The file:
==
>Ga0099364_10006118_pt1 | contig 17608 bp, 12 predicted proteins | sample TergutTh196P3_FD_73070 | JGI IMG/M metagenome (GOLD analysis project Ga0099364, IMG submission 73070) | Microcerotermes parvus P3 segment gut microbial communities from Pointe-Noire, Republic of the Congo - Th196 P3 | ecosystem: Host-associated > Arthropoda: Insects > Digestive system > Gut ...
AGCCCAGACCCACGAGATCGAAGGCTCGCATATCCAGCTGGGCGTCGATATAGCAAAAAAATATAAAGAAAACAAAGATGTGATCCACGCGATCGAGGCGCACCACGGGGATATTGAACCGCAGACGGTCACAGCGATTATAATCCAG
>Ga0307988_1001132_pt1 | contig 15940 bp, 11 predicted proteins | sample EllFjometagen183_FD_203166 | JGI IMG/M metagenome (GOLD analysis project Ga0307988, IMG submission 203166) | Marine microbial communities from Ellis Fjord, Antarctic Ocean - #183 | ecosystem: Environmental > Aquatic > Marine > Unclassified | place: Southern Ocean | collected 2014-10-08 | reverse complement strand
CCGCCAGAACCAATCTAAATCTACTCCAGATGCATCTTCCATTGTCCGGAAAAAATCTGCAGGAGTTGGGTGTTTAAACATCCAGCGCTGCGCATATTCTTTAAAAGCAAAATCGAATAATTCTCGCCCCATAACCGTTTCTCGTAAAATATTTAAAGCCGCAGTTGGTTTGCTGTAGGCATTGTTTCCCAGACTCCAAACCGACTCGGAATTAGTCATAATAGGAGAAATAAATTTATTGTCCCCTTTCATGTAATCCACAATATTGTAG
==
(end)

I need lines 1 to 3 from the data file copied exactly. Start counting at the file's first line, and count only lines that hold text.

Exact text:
>Ga0099364_10006118_pt1 | contig 17608 bp, 12 predicted proteins | sample TergutTh196P3_FD_73070 | JGI IMG/M metagenome (GOLD analysis project Ga0099364, IMG submission 73070) | Microcerotermes parvus P3 segment gut microbial communities from Pointe-Noire, Republic of the Congo - Th196 P3 | ecosystem: Host-associated > Arthropoda: Insects > Digestive system > Gut ...
AGCCCAGACCCACGAGATCGAAGGCTCGCATATCCAGCTGGGCGTCGATATAGCAAAAAAATATAAAGAAAACAAAGATGTGATCCACGCGATCGAGGCGCACCACGGGGATATTGAACCGCAGACGGTCACAGCGATTATAATCCAG
>Ga0307988_1001132_pt1 | contig 15940 bp, 11 predicted proteins | sample EllFjometagen183_FD_203166 | JGI IMG/M metagenome (GOLD analysis project Ga0307988, IMG submission 203166) | Marine microbial communities from Ellis Fjord, Antarctic Ocean - #183 | ecosystem: Environmental > Aquatic > Marine > Unclassified | place: Southern Ocean | collected 2014-10-08 | reverse complement strand